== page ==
Director: Alexander Payne | Runtime: 2h 7mins | Comedy, Drama
Adapted from the novel of the same name, Sideways follows the melancholic Miles Raymond (Paul Giamatti) as he takes his soon to be married close friend Jack Cole (Thomas Haden Church) on a trip round the vineyards of California. Whilst Miles aims to teach the groom-to-be about the elegance of wine, Jack intentions are far more centred around one last bachelor trip before tying the knot.
Alexander Payne has some truly great films under his directorial and writing belt, going back to 1999 for Election, 2011’s The Descendants and just directing 2013’s Nebraska show the talent he has as an artist. Although his most recent foray in Downsizing (2017) was certainly a miss, none of this are quite as striking as the Oscar winning Sideways. Picking up the award for adapted screenplay, it’s not just the writing that makes this piece one of the highest points in Payne’s career.
Completing the script with long time co-writer Jim Taylor they crafted two excellent opposites in Miles and Jack. Friends since living together in college, it’s hard to immediately see why they are friends; Jack is the good-looking actor and womanizer, whilst the divorced teacher in Miles lingers on a woman who’s long since left him behind. Although he seems successful on first appearance, Jack is well passed his career prime and is more clinging onto his previous successes than celebrating any new. Miles, on the other hand, has an incredible knowledge of wine but drinks so much that he is ever spiralling. Digging down to the roots of the leads shows how comparable they really are, and the weaknesses they lie at their cores. Although their motives differ the growth they both must go through to be happy is heartbreaking but necessary, and boils down to simple truths of understanding and appreciating themselves and those around them.
You may think that all this makes the pair unlikeable, but one of best crafted elements by Payne and Taylor is how relatable and sympathetic these really are – especially Giamatti. In the undoubtably best scene of the entire film being between Miles and Maya (who we will talk more about in a moment) as they discuss the merits and qualities of a Pinot Noir, with some beautiful nuance, but obvious enough for everyone to understand. Its a fine balance between being handed all the information and making it too subtle, but here the dialogue is written perfectly with flawless delivery and wonderfully paced direction – you couldn’t ask for much more.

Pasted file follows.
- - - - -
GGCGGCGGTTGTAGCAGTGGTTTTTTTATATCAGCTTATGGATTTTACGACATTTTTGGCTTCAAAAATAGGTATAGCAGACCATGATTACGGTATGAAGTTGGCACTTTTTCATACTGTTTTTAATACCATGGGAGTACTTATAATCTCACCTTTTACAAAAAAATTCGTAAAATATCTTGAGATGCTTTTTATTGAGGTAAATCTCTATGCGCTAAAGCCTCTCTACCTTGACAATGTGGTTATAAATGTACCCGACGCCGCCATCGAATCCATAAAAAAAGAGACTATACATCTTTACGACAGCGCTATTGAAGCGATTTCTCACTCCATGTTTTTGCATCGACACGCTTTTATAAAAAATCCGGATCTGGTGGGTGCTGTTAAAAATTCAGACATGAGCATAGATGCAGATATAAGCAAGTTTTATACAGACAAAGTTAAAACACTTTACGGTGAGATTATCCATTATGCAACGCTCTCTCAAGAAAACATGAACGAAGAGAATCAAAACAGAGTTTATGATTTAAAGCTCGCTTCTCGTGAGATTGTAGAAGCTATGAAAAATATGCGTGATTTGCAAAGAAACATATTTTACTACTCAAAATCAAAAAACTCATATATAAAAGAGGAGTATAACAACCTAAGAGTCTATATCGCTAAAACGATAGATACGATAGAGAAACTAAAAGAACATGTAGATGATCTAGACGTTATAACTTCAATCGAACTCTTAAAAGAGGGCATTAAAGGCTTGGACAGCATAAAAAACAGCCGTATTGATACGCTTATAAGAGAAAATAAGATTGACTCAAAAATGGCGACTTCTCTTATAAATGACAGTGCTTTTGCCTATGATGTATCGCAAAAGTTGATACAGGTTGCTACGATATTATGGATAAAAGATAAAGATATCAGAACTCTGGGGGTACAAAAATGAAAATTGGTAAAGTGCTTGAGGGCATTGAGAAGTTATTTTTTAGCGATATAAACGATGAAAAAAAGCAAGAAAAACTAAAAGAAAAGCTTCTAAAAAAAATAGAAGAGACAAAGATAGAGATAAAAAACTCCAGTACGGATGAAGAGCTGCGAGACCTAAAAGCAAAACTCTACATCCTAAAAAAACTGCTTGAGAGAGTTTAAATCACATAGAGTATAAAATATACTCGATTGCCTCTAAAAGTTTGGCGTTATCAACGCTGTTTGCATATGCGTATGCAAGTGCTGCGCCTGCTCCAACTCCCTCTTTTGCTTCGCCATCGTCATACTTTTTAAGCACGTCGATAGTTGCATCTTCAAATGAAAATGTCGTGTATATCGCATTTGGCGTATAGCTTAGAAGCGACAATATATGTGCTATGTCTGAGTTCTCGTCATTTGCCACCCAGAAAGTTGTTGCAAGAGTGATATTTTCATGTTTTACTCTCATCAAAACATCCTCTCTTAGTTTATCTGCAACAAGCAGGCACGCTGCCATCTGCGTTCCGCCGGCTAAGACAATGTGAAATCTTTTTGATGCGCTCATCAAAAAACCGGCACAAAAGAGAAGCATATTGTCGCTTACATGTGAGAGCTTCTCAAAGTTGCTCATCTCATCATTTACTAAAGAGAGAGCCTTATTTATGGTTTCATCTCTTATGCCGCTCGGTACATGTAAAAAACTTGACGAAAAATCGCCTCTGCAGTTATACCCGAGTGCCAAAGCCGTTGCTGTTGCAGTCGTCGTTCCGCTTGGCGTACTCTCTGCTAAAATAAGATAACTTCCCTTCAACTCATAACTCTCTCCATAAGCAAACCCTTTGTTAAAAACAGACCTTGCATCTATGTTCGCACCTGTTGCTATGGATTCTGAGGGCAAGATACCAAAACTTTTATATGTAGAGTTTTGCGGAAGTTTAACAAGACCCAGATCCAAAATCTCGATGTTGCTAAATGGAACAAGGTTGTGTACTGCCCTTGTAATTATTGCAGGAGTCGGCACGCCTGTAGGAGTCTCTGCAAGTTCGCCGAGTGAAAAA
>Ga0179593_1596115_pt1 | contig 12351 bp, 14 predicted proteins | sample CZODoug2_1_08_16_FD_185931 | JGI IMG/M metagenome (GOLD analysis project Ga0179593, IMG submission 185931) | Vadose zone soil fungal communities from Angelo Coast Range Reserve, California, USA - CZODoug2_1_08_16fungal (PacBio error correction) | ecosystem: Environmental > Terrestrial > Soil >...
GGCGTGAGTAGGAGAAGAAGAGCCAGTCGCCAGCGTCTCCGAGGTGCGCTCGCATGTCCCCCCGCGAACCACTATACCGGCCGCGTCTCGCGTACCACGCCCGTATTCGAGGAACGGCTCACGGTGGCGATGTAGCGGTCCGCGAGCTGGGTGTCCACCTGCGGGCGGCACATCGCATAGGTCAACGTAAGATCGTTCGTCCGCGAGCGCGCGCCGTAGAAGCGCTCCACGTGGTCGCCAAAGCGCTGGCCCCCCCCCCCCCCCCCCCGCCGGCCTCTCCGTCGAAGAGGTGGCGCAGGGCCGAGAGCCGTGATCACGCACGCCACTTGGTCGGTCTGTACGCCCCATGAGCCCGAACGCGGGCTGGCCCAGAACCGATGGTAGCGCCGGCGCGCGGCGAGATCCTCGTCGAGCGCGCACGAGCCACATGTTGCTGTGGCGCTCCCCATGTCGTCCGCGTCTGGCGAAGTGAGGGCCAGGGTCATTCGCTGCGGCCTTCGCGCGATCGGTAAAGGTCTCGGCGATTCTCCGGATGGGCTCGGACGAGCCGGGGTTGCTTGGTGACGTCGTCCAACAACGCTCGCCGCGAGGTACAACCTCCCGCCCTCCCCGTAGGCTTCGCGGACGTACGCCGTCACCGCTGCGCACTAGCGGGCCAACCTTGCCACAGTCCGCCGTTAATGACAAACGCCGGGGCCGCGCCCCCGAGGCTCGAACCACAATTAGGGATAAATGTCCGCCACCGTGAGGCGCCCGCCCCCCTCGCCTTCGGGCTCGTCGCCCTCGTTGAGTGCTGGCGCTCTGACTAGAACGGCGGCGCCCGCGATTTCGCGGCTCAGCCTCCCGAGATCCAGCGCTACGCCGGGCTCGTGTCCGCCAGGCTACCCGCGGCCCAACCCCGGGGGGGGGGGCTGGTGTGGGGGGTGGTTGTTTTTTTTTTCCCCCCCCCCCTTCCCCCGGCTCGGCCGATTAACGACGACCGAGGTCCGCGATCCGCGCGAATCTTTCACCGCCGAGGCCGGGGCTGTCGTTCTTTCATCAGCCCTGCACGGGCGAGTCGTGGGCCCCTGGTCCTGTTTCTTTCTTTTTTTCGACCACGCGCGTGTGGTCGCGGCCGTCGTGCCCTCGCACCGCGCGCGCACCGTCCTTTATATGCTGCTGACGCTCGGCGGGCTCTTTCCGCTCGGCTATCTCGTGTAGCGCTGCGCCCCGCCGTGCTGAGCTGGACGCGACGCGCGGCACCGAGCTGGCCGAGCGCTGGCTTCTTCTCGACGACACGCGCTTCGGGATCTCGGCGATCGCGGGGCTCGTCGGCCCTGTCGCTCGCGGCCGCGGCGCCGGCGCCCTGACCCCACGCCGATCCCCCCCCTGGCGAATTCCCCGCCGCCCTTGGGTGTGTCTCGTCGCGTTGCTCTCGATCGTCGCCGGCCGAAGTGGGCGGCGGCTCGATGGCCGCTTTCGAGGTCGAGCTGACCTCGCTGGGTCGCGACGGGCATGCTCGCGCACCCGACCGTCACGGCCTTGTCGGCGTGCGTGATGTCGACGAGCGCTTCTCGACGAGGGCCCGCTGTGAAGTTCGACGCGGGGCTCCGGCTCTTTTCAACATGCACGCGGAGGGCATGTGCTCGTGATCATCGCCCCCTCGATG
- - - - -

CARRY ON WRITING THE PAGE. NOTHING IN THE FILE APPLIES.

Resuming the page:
As mentioned, there is a love interest for Giamatti’s Miles – Maya. Here, Virginia Madsen very nearly steals the show from the stellar work from the male pair, however Payne and Taylor really managed to make all four of the leads shine – including Sandra Oh’s Stephanie. Although they don’t get as much screentime as Miles and Jack they need to be there just as much, every one of them needing to learn from the experience they all go through and all of them looking to be better coming out the other end. In lesser hands Madsen and Oh could have easily been wasted and their characters just to serve as plot devices for Church and Giamatti, but much like every other element of Sideways they are balanced with excellent skill.
Throughout all of the events that occur everything still feels very human and very grounded, although beats may be more cinema than real life it never actually feels like that and doesn’t take you out of the story. In part, this is due to the comedic offset against the drama, full of bittersweet moments that we can’t help be laugh at despite the hole that keeps on digging. Mostly with Miles, he seems to keep falling into a pit of his own creation without helping himself from getting out, and though you want to reach into the screen and shake it out of him it still leaves you with a smile on your face.
Nominated for five Oscars in total, it’s no surprise that this is one of the best films of the early 2000’s. With potentially some career bests from Madsen and Haden Church, Giamatti and Oh certainly having their performances in their highlights too, Payne and Taylor make one of their best in an already brilliant list of films and just about everyone else involved bringing their A-game, Sideways is wonderfully complex and human piece that everyone should make the time to see.